He’s an angel, sort of, but more like a god. His name “Metatron” sounds Greek, sort of, but comes down to us written in Hebrew letters. What it might mean in Greek, we don’t know, although etymologies have been proposed. In Hebrew it means nothing at all.
The name couldn’t be more unlike standard-issue Hebrew angel-names such as Michael, Gabriel, Raphael. Just as Metatron himself couldn’t be more unlike the standard-issue Jewish angel.
Once he was a human being, Enoch, son of Jared, father of Methuselah. But that was a different time, inside a different skin.
Now he’s called YHVH ha-katan, “the Lesser YHVH”; or, if you prefer, “YHVH Junior.” (YHVH is the sacred, unpronounceable Four-letter Name of God.) He’s also known, for reasons that even the ancients had to guess at, as na’ar, “the Youth.”
He reappears in the early 1970s under the name “Metron.”
This last bit of information I learn from an extraordinary book published in 2011 by Professor Jeffrey Kripal of Rice University, entitled Mutants & Mystics: Science Fiction, Superhero Comics, and the Paranormal. I’ll have more to say in a few weeks about Jeff’s book, and his work in general, in which UFOs are given their place as the vital and significant–maybe even real?–religious phenomenon they are. From the book’s title you already get some sense of its creativity, and the vastness of its scope.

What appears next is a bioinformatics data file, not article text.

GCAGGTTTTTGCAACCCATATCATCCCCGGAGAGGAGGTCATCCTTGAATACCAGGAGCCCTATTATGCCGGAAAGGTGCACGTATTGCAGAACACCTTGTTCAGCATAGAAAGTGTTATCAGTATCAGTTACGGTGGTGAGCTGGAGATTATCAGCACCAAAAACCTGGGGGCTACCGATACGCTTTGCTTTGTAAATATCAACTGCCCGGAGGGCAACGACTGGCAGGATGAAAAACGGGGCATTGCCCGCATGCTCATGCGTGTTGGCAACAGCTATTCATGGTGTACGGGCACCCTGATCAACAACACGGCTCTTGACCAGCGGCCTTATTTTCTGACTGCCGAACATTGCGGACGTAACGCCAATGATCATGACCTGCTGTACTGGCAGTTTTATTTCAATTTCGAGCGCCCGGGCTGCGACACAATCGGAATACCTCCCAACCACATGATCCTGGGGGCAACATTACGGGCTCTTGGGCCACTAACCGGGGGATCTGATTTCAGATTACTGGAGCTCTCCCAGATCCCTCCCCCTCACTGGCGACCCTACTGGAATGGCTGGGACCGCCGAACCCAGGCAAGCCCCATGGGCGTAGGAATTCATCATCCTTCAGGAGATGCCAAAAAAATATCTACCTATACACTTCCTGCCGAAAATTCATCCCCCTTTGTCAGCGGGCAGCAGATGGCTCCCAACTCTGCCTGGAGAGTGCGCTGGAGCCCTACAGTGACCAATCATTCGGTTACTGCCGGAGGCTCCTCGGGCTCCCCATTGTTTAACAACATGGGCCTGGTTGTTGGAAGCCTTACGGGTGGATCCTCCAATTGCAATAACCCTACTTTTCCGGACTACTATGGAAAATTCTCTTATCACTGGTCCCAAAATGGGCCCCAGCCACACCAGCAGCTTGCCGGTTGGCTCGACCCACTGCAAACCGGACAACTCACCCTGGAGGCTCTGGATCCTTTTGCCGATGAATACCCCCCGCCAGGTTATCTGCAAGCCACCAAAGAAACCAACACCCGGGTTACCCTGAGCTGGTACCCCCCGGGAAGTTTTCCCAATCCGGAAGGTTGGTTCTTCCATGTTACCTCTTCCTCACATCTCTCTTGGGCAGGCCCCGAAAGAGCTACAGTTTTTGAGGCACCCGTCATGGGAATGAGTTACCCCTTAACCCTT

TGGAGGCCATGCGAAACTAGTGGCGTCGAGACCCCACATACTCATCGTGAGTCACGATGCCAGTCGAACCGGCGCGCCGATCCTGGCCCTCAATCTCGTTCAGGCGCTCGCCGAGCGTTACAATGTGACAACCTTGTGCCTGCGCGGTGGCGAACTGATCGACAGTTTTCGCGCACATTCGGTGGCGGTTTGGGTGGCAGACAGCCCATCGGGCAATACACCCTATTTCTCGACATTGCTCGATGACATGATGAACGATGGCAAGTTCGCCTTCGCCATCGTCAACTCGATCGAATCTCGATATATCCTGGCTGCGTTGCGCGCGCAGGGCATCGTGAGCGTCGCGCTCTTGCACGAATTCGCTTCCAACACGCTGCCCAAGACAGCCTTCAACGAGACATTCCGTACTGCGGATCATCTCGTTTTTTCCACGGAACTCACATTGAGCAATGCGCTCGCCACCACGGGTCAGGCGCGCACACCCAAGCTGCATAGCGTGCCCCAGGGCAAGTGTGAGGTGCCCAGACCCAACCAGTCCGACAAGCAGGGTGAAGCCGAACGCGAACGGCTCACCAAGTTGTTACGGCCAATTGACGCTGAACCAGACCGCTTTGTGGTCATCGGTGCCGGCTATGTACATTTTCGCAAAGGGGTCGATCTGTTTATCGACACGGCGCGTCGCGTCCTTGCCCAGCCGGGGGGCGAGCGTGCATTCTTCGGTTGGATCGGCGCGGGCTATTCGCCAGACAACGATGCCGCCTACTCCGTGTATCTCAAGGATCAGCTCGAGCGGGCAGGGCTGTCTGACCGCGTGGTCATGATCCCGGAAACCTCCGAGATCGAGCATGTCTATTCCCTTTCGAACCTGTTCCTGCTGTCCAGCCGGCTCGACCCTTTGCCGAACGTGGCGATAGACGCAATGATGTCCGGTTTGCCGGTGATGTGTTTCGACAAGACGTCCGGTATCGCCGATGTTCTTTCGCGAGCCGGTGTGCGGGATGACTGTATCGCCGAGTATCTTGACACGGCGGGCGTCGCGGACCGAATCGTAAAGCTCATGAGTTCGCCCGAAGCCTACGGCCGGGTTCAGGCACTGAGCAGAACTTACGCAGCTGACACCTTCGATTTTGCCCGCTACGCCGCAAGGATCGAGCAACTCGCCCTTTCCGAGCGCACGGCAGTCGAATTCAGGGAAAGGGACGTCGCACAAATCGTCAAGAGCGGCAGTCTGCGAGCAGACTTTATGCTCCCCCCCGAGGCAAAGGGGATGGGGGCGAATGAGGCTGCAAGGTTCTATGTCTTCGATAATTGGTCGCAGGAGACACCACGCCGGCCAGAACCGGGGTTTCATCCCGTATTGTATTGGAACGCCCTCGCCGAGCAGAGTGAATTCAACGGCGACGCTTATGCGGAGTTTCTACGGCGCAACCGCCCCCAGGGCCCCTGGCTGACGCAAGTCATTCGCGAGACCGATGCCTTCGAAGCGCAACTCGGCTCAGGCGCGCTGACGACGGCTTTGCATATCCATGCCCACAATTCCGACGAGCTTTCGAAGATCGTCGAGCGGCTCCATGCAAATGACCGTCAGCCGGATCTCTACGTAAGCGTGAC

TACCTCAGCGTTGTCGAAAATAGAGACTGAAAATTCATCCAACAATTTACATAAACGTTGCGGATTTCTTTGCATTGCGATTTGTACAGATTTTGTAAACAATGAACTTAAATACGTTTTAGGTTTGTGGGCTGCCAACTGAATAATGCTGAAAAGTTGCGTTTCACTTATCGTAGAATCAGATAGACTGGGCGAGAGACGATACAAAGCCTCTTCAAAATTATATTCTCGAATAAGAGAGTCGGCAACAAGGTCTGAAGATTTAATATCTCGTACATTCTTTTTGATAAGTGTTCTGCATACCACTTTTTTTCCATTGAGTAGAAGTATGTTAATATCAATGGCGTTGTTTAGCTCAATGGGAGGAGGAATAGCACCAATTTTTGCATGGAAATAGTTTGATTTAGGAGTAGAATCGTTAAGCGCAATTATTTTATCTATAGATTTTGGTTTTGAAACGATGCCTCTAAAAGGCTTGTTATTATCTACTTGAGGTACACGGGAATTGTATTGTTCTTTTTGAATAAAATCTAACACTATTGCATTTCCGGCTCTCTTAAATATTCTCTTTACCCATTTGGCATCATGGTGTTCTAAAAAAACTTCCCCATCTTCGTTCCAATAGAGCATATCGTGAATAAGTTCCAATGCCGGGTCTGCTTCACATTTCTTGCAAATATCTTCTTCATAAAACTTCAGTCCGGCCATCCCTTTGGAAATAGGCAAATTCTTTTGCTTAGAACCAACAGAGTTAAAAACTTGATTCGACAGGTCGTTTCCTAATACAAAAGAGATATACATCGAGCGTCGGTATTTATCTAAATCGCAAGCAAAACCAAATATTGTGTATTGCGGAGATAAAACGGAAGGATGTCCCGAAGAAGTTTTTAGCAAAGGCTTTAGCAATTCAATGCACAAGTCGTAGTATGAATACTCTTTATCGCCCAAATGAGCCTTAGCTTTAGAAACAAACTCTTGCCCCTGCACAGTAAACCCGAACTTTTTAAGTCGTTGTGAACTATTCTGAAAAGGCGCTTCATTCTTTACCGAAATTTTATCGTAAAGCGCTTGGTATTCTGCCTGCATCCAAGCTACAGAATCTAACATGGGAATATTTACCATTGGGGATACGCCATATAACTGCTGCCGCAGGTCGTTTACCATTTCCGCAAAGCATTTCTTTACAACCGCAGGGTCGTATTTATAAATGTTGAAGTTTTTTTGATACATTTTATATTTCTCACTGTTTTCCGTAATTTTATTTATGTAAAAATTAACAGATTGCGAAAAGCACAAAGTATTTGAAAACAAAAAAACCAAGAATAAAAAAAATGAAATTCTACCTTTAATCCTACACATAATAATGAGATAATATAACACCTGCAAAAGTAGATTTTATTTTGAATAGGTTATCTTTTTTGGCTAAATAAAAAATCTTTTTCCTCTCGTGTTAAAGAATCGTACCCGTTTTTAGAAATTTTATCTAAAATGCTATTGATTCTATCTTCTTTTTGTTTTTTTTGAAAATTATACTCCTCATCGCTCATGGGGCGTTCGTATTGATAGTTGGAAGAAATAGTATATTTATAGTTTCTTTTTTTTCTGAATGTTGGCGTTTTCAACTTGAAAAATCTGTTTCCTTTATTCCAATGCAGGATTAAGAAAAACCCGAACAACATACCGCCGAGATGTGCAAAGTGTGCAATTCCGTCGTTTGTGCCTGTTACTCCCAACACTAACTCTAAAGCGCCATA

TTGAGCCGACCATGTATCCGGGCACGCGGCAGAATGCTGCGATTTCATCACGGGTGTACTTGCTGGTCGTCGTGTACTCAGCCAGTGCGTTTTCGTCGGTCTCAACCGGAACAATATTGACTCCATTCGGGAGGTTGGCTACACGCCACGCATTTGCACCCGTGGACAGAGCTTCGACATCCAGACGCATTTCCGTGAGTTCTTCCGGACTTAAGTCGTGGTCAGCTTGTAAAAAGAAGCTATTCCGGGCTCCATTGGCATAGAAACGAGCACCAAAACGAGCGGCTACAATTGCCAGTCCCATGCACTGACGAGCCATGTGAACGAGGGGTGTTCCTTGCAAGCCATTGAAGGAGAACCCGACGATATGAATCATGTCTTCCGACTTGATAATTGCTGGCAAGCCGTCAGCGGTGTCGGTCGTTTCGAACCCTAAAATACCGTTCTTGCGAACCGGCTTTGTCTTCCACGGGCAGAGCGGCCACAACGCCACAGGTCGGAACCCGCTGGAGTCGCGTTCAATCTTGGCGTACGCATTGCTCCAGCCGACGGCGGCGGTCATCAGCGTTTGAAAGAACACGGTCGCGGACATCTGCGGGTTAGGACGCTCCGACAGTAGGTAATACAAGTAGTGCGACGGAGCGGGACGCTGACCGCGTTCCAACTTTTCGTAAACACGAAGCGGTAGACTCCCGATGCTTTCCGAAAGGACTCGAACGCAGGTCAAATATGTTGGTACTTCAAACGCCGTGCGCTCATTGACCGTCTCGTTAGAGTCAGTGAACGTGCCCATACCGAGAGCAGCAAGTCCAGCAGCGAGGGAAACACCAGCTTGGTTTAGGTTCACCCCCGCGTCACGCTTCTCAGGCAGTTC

Jeff mentions the Metatron of antiquity only in passing. Yet he’s a perfect subject for Mutants & Mystics, being both mutant and mystic. Though probably in reverse order.
I’ll talk about that, and give you some of the most crucial information about ancient Metatron, in next week’s post. First, let’s meet his 20th-century counterpart with the slightly truncated name.
Metron is a character in the comic-book epic series The Fourth World, written and drawn in 1970-71 by graphic-art great Jack Kirby. He’s a somewhat ambiguous figure in the ongoing Manichaean struggle between the “good” planet New Genesis (ruled by “Highfather”) and the “evil” planet Apokolips (ruled by “Darkseid”)–the first and last books of the Christian Bible pitted against each other. Wikipedia quotes him as saying of himself: “I have no link with the Old Gods — or New!! I am something different! Something that was unforeseen!! — On New Genesis — or here!!”
“METRON is the wild card in the cosmic gamble! His whereabouts are a deep mystery … almost an age has passed since he was last seen. Yet, he is alive, mature and successful! He’s accumulated massive knowledge which he’s eager to display … Thus, he’s trapped a large, young, lifeless planet, which Metron pulls in his wake with the help of strange forces … toward familiar quadrants … toward a rendezvous he never considered!”
In the accompanying picture, reproduced above, Metron is shown riding his “Mobius Chair,” towing a globe that looks very much like our planet Earth.